The resolutions of Sir Matthew Hale

Sir Matthew Hale

Sir Matthew Hale

I was reading Tom Bingham’s ‘The Rule of Law’ and found Sir Matthew Hale’s resolutions. I was quite taken aback that I’d not heard of this before and even more surprised that – when I searched online – I struggled to locate it.

So, finally, having found it here, I thought I’d copy it here (below) so that I won’t forget it.

I’m struggling to think of an equivalent set of resolutions that elected representatives could adopt – and struggling even harder to understand why I can’t recall any examples of one of them attempting to do this.

Things Necessary to be Continually had in Remembrance.

  1. That in the Alministration of Justice, I am intrusted for God, the King and Country; and therefore,
  2. That it be done, 1. ?prightly, 2. Delibe?rately, 3. Resolutely.
  3. That I rest not upon my own ?nderstanding or Strength, but Implore and rest upon the Di?rection and Strength of God.
  4. That in the Execution of Justice, I carefully lay aside my own Passions, and not give way to them, however provoked.
  5. That I be wholly intent upon the Business I am about, remitting all other Cares and Thoughts, as unseasonable and Interruptions.
  6. That I suffer not myself to be prepossessed with any Judgment at all, till the whole Business and both Parties be beard.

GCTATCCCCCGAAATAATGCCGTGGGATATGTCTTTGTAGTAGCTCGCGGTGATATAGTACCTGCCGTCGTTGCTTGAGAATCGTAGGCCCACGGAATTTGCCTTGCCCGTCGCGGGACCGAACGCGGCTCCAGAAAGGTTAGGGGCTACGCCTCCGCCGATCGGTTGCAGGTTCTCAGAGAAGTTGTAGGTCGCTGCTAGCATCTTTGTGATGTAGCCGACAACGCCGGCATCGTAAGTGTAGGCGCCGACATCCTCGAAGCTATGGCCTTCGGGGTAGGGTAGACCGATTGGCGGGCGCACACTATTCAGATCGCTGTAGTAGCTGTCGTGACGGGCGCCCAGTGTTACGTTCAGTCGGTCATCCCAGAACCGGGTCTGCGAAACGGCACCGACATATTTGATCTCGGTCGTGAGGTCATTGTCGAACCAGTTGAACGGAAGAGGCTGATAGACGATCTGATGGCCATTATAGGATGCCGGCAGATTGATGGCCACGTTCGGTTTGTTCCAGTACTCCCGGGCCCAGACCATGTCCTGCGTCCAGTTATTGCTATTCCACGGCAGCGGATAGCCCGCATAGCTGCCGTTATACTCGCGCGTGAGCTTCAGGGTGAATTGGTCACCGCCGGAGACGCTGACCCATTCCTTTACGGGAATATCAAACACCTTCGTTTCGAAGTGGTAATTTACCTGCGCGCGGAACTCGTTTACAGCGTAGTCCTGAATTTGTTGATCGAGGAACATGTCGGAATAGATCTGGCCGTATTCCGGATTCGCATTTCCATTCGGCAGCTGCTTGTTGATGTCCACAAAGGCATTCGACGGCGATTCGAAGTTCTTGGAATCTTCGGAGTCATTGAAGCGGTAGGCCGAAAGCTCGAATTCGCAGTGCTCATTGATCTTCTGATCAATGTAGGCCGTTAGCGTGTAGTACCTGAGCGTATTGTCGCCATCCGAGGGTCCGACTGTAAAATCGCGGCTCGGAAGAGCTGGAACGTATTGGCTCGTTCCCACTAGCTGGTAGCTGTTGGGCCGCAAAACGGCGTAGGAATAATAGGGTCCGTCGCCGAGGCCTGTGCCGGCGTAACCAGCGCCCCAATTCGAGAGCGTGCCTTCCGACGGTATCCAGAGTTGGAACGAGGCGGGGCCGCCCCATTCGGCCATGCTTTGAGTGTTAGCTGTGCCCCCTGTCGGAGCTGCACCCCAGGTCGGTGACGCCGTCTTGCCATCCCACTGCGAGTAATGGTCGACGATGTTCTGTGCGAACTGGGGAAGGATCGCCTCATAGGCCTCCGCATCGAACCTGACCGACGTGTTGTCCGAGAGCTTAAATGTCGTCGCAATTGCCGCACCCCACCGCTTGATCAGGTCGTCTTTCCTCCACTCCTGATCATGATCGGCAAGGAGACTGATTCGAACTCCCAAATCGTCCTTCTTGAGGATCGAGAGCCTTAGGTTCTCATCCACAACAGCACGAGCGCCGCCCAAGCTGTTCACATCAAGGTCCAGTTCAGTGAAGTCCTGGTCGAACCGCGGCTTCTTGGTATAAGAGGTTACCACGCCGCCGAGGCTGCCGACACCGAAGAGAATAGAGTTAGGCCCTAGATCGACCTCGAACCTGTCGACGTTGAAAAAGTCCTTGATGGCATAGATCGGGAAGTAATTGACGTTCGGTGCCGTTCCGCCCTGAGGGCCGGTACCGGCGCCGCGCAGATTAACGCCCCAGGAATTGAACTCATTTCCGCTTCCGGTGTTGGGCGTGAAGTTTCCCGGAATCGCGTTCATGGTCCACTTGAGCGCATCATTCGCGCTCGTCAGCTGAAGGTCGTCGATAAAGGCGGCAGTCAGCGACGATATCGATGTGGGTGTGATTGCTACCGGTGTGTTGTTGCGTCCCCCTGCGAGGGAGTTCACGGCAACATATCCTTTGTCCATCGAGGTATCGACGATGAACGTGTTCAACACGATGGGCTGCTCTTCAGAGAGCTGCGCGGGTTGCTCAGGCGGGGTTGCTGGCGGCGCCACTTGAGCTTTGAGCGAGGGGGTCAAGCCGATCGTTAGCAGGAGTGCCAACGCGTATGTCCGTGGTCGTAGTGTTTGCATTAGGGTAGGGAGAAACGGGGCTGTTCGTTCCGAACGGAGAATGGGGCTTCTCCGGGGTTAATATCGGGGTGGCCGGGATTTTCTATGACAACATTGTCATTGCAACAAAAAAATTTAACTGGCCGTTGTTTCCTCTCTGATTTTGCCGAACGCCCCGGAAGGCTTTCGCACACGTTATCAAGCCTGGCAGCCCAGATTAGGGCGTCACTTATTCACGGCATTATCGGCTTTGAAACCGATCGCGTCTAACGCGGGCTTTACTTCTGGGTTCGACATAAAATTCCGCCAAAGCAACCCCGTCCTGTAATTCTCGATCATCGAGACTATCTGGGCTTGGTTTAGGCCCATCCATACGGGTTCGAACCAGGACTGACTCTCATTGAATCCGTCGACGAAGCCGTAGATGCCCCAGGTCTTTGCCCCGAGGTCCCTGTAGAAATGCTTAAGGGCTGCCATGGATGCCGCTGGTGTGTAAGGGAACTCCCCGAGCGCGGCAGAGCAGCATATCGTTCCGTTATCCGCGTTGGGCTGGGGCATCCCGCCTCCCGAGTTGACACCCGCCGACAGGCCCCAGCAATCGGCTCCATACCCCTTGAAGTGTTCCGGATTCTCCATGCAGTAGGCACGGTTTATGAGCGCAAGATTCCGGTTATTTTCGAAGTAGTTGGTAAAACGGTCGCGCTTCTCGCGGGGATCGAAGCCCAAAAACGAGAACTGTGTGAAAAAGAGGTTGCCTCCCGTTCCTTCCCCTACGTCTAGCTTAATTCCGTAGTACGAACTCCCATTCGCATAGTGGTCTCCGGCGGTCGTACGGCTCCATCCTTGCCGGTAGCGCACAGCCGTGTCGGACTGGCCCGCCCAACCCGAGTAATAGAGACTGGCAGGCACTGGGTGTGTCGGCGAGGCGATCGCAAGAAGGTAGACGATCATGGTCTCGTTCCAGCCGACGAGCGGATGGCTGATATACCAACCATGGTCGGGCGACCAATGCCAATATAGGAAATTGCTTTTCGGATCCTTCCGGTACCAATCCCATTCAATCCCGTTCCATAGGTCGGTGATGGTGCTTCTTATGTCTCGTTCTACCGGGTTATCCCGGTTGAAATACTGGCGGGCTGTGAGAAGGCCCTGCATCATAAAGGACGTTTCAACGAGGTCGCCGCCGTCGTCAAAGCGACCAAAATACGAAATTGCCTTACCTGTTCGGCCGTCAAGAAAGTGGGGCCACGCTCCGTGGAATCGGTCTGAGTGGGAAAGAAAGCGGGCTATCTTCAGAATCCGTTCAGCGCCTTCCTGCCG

7. That I never engage my self in the begin?ning of any Cause, but reserve my self unpre?judiced till the whole be heard.
  8. That in Business Capital, though my Nature prompt me to Pity; yet to consider, that there is also a Pity due to the Country.
  9. That I be not too Rigid in Matters purely Conscientious, where all the barm is Diversity of Judgment.
  10. That I be not byassed with Compassion to the Poor, or favour to the Rich, in point of Justice.
  11. That Popular, or Court-Applause, or Distaste, have no Influence into any thing I do in point of Distribution of Justice.
  12. Not to be sollicitous what Men will say or think, so long as I keep my self exactly ac?cording to the Rule of Justice.
  13. If in criminals it be a measuring cast, to incline to Mercy and Acquittal.
  14. In Criminals that consist merely in Words, when no more ensues, Moderation is no Injustice.
  15. In Criminals of Blood, if the Fact be Evi?dent, Severity is Justice.
  16. To abhor all private Sollicitations, of what kind soever, and by whom soever, in matters Depending.
  17. To charge my Servants, 1. Not to inter?pose in any Business whatsoever, 2. Not to take more than their known F•es, 3. Not to give any undue precedence to Causes, 4. Not to recom?mend Council.
  18. To be short and sparing at Meals, that I may be the fitter for Business.